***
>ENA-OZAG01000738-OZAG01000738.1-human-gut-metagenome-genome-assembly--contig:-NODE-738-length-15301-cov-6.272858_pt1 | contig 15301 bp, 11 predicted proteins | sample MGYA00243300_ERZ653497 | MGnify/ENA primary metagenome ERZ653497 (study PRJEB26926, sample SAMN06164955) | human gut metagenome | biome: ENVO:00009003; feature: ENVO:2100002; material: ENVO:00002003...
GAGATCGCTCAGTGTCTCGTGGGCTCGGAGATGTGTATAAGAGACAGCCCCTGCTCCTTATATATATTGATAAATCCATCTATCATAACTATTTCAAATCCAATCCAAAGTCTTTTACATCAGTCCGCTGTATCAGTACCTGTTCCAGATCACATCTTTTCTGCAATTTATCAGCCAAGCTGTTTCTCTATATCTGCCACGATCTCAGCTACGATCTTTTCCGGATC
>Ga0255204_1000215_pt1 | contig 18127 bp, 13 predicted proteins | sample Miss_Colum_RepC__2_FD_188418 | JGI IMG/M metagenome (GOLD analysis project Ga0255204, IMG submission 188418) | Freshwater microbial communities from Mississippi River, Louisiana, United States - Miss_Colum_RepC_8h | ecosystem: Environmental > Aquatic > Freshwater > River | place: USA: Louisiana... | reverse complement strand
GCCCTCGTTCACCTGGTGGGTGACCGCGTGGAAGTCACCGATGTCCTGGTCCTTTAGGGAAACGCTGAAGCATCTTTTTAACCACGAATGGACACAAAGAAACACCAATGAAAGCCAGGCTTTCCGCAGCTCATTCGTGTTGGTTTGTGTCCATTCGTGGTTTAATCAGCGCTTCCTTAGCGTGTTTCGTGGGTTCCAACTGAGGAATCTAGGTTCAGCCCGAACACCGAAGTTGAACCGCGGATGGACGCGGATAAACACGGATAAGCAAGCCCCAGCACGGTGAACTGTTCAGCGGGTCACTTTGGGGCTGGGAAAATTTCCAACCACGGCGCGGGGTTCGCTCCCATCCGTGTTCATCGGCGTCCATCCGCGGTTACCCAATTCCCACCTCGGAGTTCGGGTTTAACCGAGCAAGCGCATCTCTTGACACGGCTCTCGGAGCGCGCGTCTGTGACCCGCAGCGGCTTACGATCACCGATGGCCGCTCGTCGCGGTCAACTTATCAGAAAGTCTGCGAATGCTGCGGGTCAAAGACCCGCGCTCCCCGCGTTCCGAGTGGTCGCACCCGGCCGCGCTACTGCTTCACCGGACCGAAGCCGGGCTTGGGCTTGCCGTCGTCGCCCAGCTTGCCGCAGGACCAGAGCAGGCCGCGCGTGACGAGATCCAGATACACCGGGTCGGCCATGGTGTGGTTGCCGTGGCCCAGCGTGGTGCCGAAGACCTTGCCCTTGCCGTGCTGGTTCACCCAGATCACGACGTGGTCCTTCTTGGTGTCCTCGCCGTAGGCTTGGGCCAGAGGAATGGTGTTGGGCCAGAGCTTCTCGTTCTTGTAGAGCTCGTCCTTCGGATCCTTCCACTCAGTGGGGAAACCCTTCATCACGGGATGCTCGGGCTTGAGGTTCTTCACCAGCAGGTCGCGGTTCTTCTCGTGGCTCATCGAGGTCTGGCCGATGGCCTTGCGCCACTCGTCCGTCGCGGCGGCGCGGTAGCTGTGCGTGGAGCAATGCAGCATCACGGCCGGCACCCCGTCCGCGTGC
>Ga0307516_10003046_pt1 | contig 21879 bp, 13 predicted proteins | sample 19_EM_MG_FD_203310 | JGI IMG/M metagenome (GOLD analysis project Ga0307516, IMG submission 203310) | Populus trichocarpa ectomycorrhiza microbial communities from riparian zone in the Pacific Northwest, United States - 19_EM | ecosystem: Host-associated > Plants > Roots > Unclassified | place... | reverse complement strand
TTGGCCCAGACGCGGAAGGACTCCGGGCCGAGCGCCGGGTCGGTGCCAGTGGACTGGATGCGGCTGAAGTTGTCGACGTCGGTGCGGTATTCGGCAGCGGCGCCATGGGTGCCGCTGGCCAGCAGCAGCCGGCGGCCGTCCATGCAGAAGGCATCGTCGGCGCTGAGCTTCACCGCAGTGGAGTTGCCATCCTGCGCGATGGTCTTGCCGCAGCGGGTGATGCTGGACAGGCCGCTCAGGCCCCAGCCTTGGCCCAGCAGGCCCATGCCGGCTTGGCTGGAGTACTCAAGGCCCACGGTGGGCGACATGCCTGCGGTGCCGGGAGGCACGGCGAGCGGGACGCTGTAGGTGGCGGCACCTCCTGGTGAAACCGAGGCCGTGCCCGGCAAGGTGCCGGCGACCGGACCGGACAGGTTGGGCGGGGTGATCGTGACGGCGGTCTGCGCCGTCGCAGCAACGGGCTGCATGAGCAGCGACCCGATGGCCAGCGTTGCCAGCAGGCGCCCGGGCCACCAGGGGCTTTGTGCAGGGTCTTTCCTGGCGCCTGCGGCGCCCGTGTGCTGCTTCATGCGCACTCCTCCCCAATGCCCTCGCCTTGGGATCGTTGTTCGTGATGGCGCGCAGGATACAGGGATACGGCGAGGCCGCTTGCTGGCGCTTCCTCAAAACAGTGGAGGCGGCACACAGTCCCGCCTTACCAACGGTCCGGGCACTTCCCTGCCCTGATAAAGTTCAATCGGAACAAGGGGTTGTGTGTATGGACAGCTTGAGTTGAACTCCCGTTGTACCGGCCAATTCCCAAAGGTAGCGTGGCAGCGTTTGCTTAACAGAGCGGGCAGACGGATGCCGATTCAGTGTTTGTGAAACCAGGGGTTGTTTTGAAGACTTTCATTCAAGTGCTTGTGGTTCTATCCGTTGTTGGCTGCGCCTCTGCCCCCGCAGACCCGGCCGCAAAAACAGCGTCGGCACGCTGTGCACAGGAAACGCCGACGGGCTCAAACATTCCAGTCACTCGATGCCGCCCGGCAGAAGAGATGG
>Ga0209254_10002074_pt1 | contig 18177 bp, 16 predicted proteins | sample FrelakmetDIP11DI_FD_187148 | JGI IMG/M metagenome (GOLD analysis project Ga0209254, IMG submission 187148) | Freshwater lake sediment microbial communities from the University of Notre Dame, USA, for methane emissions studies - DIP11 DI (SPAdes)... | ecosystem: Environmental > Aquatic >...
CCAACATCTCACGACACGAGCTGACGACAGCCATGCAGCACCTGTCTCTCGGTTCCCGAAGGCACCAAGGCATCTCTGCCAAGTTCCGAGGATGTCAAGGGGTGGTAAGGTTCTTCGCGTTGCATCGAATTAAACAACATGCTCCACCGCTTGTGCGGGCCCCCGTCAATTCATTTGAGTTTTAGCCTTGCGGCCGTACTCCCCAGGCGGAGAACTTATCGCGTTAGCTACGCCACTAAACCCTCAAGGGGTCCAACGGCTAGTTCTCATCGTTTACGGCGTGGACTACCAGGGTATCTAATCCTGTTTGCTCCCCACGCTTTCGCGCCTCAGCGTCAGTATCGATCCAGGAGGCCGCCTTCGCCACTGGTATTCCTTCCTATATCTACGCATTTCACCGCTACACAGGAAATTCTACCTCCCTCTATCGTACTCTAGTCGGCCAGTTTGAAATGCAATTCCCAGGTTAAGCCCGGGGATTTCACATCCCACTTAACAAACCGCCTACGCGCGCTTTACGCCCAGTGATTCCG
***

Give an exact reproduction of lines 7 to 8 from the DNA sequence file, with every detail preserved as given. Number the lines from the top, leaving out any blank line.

>Ga0209254_10002074_pt1 | contig 18177 bp, 16 predicted proteins | sample FrelakmetDIP11DI_FD_187148 | JGI IMG/M metagenome (GOLD analysis project Ga0209254, IMG submission 187148) | Freshwater lake sediment microbial communities from the University of Notre Dame, USA, for methane emissions studies - DIP11 DI (SPAdes)... | ecosystem: Environmental > Aquatic >...
CCAACATCTCACGACACGAGCTGACGACAGCCATGCAGCACCTGTCTCTCGGTTCCCGAAGGCACCAAGGCATCTCTGCCAAGTTCCGAGGATGTCAAGGGGTGGTAAGGTTCTTCGCGTTGCATCGAATTAAACAACATGCTCCACCGCTTGTGCGGGCCCCCGTCAATTCATTTGAGTTTTAGCCTTGCGGCCGTACTCCCCAGGCGGAGAACTTATCGCGTTAGCTACGCCACTAAACCCTCAAGGGGTCCAACGGCTAGTTCTCATCGTTTACGGCGTGGACTACCAGGGTATCTAATCCTGTTTGCTCCCCACGCTTTCGCGCCTCAGCGTCAGTATCGATCCAGGAGGCCGCCTTCGCCACTGGTATTCCTTCCTATATCTACGCATTTCACCGCTACACAGGAAATTCTACCTCCCTCTATCGTACTCTAGTCGGCCAGTTTGAAATGCAATTCCCAGGTTAAGCCCGGGGATTTCACATCCCACTTAACAAACCGCCTACGCGCGCTTTACGCCCAGTGATTCCG